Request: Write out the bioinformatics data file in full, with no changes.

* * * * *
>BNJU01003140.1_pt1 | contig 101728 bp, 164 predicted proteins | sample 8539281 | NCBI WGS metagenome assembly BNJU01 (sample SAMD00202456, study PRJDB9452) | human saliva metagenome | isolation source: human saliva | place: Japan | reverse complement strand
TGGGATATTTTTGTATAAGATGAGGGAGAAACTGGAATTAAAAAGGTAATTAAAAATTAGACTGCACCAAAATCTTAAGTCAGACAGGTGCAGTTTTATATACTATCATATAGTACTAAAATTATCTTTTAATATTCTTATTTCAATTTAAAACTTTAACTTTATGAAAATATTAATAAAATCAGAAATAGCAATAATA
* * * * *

>BNJU01003140.1_pt1 | contig 101728 bp, 164 predicted proteins | sample 8539281 | NCBI WGS metagenome assembly BNJU01 (sample SAMD00202456, study PRJDB9452) | human saliva metagenome | isolation source: human saliva | place: Japan | reverse complement strand
TGGGATATTTTTGTATAAGATGAGGGAGAAACTGGAATTAAAAAGGTAATTAAAAATTAGACTGCACCAAAATCTTAAGTCAGACAGGTGCAGTTTTATATACTATCATATAGTACTAAAATTATCTTTTAATATTCTTATTTCAATTTAAAACTTTAACTTTATGAAAATATTAATAAAATCAGAAATAGCAATAATA